Financial and Securities Regulation

The Financial Crisis of 2008-09: Capitalism Didn't Fail, But the Metaphors Got a "C," 95 Minn. L. Rev. 1532 (2011)

This is a paper for the Minnesota Law Review's October 15, 2010 symposium, "Government Ethics and Bailouts: Past, Present, and Future." The panel topic is "The Past: Did Capitalism Fail?" The paper addresses not the merits and demerits of modern global financial systems, but instead how those of us who are not financial professionals might make sense of them, particularly when they are in catastrophic mode. The thesis is that the question itself reveals the extent to which the financial crisis has not been so much about whether an economic system succeeds or fails, but the meaning human beings draw from natural and man-made catastrophes. When the world discombobulates our sense of order, our expectations of cause-and-effect, we seem either (a) to question our most fundamental assumptions about science, progress, and social order, or (b) to look for someone to blame. 

The paper considers whether the verb "fail" in the question is transitive or intransitive. Is the question whether capitalism failed intransitively, as in "died," or is whether capitalism failed transitively, as in "flunked the test"? I argue that the question itself, in syntax and meaning, reveals our ambivalent relationship with telos, the extent to which order and regularity in nature and human affairs reflect purposes or ends. Relying on Steven Pinker's insights about verb usage, I tie the ambivalent syntax of the question to its equivalent ambivalent meaning in connection with the financial crisis itself. In the frame of the atelic (or intransitive) metaphor, capitalism failed in the sense of getting sick or dying, and the real problem was the perception that the professionals did not know how to cure the patient. In the frame of the telic (or transitive) metaphor, a well-engineered modern society hums along smoothly, operated and regulated by well-trained professionals. In that case, either the machine or its operators failed our expectations. I conclude by suggesting that if we understand the source of the metaphoric frames themselves, we may not solve the financial crisis, but we may be able to calm the troubled waters of our fundamental assumptions and our concomitant desire to find human or divine villains to blame.

The Epistemology of the Financial Crisis: Complexity, Causation, Law, and Judgment, 19 S. Cal. Interdisc. L. Rev. 299 (2010)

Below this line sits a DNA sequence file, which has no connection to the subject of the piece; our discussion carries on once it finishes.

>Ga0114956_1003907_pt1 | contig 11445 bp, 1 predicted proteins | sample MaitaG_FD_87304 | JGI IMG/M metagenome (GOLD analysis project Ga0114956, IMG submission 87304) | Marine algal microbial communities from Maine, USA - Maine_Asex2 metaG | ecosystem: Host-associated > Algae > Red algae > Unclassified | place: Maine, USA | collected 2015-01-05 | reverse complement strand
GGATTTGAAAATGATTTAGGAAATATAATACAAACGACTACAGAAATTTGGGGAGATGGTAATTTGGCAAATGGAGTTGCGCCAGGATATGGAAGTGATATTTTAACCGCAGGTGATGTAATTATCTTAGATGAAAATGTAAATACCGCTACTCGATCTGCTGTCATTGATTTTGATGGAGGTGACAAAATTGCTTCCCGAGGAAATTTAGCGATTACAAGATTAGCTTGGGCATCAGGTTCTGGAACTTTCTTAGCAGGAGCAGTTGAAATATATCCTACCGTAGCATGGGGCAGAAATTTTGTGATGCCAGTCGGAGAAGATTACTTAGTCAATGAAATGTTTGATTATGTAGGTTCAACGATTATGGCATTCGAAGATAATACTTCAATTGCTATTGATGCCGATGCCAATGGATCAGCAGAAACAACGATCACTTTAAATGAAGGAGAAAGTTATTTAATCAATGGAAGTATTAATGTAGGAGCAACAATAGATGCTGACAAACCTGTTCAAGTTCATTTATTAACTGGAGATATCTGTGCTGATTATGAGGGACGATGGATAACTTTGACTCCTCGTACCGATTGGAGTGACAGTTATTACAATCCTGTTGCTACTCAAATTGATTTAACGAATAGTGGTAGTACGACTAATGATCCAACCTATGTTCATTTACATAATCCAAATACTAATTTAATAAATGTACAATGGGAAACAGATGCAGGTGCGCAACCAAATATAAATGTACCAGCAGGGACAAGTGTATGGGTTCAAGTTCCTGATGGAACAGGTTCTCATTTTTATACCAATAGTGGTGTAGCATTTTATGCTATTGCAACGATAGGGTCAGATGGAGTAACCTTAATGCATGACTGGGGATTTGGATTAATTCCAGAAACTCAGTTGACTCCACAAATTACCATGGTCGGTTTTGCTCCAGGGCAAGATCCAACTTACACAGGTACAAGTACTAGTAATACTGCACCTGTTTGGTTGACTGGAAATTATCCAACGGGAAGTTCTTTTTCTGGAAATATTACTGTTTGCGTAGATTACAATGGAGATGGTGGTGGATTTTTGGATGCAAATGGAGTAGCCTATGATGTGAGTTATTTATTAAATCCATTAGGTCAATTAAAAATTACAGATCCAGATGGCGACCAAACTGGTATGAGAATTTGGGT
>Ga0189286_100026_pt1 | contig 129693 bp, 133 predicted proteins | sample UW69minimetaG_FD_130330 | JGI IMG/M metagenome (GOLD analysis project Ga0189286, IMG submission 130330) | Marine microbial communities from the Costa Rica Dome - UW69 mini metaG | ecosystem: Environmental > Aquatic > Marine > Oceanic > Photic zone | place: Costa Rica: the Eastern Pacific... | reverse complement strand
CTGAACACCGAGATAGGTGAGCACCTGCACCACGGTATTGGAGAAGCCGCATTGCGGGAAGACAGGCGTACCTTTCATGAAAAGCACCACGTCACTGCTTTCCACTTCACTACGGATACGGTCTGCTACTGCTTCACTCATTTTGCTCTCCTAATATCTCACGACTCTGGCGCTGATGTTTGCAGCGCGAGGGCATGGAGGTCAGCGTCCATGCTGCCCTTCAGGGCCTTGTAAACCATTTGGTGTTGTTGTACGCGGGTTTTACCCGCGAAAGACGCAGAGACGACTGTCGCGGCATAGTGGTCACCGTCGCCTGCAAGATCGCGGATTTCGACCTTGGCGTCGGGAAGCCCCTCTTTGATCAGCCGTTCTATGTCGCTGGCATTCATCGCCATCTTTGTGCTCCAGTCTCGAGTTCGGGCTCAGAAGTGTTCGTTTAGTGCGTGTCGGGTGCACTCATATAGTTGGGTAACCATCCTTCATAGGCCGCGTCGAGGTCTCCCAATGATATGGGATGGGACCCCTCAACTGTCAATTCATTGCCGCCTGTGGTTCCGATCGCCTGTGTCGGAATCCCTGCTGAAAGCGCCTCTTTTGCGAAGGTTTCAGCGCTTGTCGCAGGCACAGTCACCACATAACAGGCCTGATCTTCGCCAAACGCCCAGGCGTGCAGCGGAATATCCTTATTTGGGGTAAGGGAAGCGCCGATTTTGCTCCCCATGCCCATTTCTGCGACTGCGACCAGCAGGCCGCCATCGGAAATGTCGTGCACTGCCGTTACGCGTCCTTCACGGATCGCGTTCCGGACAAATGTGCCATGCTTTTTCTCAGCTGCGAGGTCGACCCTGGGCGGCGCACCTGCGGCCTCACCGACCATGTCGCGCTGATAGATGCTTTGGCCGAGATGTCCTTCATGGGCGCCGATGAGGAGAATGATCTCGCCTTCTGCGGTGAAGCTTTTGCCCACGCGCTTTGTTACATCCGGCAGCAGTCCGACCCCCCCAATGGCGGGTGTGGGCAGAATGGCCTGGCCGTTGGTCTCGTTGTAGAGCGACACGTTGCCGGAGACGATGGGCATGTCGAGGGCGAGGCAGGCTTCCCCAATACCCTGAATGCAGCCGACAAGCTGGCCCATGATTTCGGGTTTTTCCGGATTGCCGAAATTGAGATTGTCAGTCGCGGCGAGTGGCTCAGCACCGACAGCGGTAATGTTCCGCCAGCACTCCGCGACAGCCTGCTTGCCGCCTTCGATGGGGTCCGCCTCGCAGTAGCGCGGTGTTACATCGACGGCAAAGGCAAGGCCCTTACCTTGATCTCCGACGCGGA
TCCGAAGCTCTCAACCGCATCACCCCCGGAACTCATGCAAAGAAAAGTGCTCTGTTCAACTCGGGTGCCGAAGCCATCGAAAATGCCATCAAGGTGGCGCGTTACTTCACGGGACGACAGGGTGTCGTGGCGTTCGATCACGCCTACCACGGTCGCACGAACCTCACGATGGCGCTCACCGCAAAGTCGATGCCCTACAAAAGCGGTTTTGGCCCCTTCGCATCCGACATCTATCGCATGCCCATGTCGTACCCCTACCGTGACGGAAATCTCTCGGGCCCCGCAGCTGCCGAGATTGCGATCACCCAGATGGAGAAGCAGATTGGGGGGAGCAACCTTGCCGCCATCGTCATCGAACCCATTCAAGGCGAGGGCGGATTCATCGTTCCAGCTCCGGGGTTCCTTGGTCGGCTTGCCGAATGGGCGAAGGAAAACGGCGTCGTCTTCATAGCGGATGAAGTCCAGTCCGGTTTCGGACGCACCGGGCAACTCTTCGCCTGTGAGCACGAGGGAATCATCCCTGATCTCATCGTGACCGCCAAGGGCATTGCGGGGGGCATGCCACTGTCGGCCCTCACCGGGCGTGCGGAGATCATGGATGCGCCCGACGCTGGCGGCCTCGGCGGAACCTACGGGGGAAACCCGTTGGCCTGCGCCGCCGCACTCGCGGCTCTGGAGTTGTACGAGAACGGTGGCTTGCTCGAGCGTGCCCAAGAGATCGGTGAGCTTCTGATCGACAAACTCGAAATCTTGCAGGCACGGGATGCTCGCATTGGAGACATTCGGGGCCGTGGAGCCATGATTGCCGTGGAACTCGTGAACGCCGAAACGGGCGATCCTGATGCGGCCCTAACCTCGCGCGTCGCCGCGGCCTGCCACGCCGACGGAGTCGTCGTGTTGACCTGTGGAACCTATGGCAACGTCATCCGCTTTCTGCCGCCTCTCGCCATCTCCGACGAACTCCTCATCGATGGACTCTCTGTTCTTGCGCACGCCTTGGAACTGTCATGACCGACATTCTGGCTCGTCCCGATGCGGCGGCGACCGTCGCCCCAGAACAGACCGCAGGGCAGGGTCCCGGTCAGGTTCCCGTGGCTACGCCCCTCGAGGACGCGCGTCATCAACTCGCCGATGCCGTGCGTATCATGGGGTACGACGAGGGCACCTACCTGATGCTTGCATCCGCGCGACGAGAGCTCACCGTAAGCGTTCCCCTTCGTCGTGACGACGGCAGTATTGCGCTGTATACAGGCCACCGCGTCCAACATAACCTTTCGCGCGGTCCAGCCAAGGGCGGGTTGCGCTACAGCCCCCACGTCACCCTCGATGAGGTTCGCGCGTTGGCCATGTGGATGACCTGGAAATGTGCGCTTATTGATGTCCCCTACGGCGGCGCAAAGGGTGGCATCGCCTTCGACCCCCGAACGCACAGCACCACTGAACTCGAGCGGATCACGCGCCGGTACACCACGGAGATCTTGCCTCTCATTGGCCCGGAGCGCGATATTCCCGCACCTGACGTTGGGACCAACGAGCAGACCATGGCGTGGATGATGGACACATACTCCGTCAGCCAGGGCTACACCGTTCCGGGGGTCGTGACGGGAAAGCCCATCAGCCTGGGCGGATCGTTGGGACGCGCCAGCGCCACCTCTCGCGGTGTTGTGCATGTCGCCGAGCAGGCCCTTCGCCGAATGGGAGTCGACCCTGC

The focus on complexity as a problem of the financial meltdown of 2008-09 suggests that crisis is in part epistemological: we now know enough about financial and economic systems to be threatened by their complexity, but not enough to relieve our fears and anxieties about them. What marks the current crisis is anxiety that the financial world has evolved to the point that there are hidden structures, like concentrated "too big to fail" institutions and mechanisms, or like credit default swaps, that have widespread and adverse downsides. I propose an analogy between medicine and law in the sense of "regulatory technology." If bubbles are the disease, then the analogy is to bipolar syndrome - exuberance, or even a little hypomania is okay on the upswing, but true mania is bad, as is the resulting swing to depression. Good regulation, then, would be something like lithium, which keeps us on an even keel. There are two questions. The first is really whether we understand the forces well enough to regulate them. Regulation is a function of prediction; prediction is a function of observed regularity; observed regularities invoke the problem of scientific (not legal) causation; causation returns us to the question whether the human system being analyzed is capable of being reduced to helpful predictive models. The second question is who does the understanding. What we are dealing with instead is a crisis of confidence in those who purport to be experts in what we cannot fathom merely through common sense. The conundrum, of course, is that if it takes an expert to see the problem caused by complexity, how are we, possessing merely common sense, supposed to do anything but rely on their judgment? The epistemological crisis arises from our own judgments to rely on, believe in, trust, or have faith in, that judgment.

Disclosure and Judgment: "We Have Met Madoff and He is Ours," 35 U. Dayton L. Rev. 139 (2009)

This short essay addresses the role of securities regulation of mortgage-backed in the present financial crisis. While there is certainly a role for securities regulators to play in curing systemic flaws that contributed to the present situation (for example, the regulation of credit rating agencies), the federal system is primarily based on disclosure, not the merit of the underlying security. My view is that the problem here is not the availability of information in the markets for these securities, now or in the past, but judgments made with respect to that information. To paraphrase Kant, judgment without information is empty; information without judgment is blind. Information without judgment gives us bubbles; judgment without information leaves us at the mercy of Madoffs.

This is an essay prepared for the "Fallout from the Bailout" symposium at the University of Dayton on March 20, 2009.

© Jeffrey Lipshaw 2013